It’s no Angels Flight, but the Dana Point funicular has a beachy charm all its own

With just two more days (!!!) until Downtown L.A.’s restored Angels Flight Railway returns to service, we found ourselves consumed with the urge to ride a funicular.

Since Angels Flight isn’t available, we set a course for points south and the nearest best thing: Dana Point’s funicular service which plies the steep grade between the cliffside parking lot at the Dana Headlands and Strand Beach below. We hiked down to the beach from the conservation area to the south, then rode the funicular up and down and up again, until the urge abated.

As charter members of the Angels Flight Friends and Neighbors Society, we naturally compared Dana Point’s convenient conveyance with our beloved Angels Flight.

The Dana Point Funicular is free (a condition of permitting the development of an adjacent gated community containing some remarkably ugly multimillion dollar homes), was established in 2009, is unmanned and entirely enclosed, is accessed through elevator-style doors set in a plain cinderblock station with all the charm of a public restroom, and has three reviews on Yelp.

The restored Angels Flight will cost $1, opened in 1901, has a human operator, is open to the elements and boasts a handsome Edwardian station house, hoop arches and lower gate all in vibrant orange with black trim, and has appeared in dozens of films and television programs.

But while it lacks the vintage movie star allure of Angels Flight, the Dana Point Funicular does a swell job carting families and their beach gear down to the shore and back, and we recommend the ride should you find yourself in the O.C.

Or, as with Angels Flight, enjoy a virtual ride, with our compliments.

“Hang on a minute–I think that’s a real Von Dutch!”

We were nearly ready to head back to Los Angeles, after a full day exploring Helena Modjeska’s country house and other interesting Orange County canyon sites, when Richard suggested we pay a visit to historic Cook’s Corner.

There’s been a building on this site at the mouth of Trabuco Canyon since the boom days of the 1880s; it became a restaurant in 1926, and eased over the line to tavern when Prohibition ended. In the 1970s, the establishment was purchased by the chopper-crafting owners of Cheat’ah Engineering and became a social club for the motorcycling community.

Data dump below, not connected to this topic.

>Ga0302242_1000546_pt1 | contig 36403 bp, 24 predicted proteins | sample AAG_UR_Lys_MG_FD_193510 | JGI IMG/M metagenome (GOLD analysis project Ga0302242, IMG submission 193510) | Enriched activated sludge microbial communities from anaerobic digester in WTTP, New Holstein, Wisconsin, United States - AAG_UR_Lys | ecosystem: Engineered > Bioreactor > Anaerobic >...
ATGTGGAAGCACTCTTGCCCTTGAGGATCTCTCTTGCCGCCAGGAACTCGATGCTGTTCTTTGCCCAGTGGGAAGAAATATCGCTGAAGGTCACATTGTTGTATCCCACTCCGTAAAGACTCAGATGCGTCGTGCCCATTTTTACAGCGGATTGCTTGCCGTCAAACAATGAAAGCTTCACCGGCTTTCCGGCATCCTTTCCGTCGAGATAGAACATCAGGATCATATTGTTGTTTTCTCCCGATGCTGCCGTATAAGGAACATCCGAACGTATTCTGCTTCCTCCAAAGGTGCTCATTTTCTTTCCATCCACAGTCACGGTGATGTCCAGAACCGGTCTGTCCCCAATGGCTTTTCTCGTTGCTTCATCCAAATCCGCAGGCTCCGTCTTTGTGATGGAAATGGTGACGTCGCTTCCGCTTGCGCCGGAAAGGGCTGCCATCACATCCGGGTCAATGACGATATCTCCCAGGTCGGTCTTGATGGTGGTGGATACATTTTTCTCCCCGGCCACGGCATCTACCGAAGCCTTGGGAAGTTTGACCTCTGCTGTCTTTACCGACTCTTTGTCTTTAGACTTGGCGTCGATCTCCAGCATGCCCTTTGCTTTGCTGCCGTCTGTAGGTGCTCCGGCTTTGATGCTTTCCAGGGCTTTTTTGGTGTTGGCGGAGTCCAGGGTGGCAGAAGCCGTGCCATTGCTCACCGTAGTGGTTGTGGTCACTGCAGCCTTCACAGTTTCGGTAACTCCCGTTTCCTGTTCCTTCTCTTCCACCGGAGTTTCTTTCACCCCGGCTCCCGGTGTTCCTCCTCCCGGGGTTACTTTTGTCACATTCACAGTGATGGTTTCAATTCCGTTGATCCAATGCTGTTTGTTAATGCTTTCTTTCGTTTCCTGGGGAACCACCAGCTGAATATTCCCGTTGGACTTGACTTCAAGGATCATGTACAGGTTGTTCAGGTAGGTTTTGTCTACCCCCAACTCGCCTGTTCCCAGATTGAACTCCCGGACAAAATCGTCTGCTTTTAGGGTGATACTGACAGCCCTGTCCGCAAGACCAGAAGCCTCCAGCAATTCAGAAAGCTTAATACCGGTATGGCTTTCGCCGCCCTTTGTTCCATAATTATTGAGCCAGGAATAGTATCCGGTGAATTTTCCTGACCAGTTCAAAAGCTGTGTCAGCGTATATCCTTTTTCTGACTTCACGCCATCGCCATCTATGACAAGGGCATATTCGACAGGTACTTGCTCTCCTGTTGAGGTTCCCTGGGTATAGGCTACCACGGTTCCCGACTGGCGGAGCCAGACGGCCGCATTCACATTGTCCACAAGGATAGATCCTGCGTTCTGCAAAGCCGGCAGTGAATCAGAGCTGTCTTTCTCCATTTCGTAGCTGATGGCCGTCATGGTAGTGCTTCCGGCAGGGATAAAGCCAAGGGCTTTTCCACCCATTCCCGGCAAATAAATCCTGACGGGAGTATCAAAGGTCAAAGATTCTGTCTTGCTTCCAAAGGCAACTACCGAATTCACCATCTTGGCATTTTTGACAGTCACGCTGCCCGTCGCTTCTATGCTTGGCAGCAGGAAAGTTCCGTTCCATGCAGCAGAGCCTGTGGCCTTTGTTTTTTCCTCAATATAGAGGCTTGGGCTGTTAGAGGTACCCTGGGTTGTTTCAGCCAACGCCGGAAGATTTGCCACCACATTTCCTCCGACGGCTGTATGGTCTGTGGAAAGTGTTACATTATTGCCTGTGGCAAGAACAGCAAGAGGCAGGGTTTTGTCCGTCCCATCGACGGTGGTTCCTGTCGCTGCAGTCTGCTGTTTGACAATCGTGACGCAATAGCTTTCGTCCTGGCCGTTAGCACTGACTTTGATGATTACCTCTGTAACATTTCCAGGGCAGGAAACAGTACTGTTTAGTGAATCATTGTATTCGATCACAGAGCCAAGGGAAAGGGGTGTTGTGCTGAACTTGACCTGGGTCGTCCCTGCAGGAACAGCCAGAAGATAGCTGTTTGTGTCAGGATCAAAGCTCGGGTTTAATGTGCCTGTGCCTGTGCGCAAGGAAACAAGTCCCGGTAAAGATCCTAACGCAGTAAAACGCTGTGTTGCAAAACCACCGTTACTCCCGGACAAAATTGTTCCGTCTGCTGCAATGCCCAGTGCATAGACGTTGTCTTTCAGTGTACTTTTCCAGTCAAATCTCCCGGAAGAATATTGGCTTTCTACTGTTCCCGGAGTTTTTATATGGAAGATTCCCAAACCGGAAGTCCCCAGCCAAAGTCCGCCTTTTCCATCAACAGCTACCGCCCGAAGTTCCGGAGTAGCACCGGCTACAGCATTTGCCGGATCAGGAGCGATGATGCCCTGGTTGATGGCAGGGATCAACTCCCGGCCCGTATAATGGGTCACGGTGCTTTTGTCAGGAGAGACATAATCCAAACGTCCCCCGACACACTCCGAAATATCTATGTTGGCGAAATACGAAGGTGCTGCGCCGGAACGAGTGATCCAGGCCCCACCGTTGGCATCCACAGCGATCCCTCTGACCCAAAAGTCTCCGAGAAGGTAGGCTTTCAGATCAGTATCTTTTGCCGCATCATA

When we stopped in on a weekday afternoon, we found a mix of bikers and families enjoying the sunny patio. Inside, one burly gent was intently watching Ellen on the big screen TV, as Bobbie Gentry crooned from the CD jukebox. Signed firefighters’ jerseys covered the ceiling, relics from the 2007 Santiago Fire, and a cement stage the width of the room looked like it had seen a lot of good use.

The bartender was friendly, and nobody gave us the fish eye. Richard said it had mellowed a lot since he’d stopped in a decade ago on his way to the Vedanta ashram down the road, so that his companion, a Hindu woman dressed in a bright sari, could use the ladies room.

On the way into the bar, across a wooden bridge, I’d taken note of a primitive Ed Roth-style painting of a surfing rat next to a script sign reading Bridge Rats. As Richard battened down the hatches and topped up our tea cups, I looked around for more art.

Well, if had teeth, it would have bit me. Because right there by the bar room door was an enormous freestanding ATM machine, a bit weatherworn and paint-spattered, but rather beautifully pin-striped with loops and swirls and one elegant, bloodshot flying eyeball. And as I leaned in to admire the crucifix in the iris, I saw the wee inscription, and gasped.

VON DUTCH.

I’ll leave it to the gearheads and kustom kulture mavens to determine if this is really is a late work by Kenny “Von Dutch” Howard (1929-1992), the king of the pin-stripers, or a posthumous tribute by a skilled fan. But it sure was a kick to roll out of Trabuco Canyon buzzing with the possibility.

Have a look: what do you think? (For Richard’s photos inside the bar, click here.)

An Esotouric Day Trip to Helena Modjeska’s Canyon Retreat

On a cool, spring day we left Los Angeles early, bound for the Orange County canyon home of Helena Modjeska, the great 19th century Polish actress who learned English in mid-life and tirelessly toured America, bringing culture and emotional honesty to the people.

Our journey felt a bit like time travel, as the busy freeway traffic thinned and gave way to rolling hills covered with grass. Then up a narrow canyon, past olive groves and giggling turkeys running free, we found Arden, the house and garden where Modjeska went to recharge her soul after giving everything to her audiences. Today it is a National Register landmark with a devoted interpretive docent staff. We were the only people on the tour, and our guide Jan graciously shared the secrets of the house and indulged our many questions.

We hope you enjoy Kim’s photos from Mme. Modjeska’s wonderful house, a rare example of Stanford White’s architecture in California. You can see Richard’s photos of the grounds here. To plan your own visit, visit the OC Parks website. Recommended reading: Starring Madame Modjeska: On Tour in Poland and America.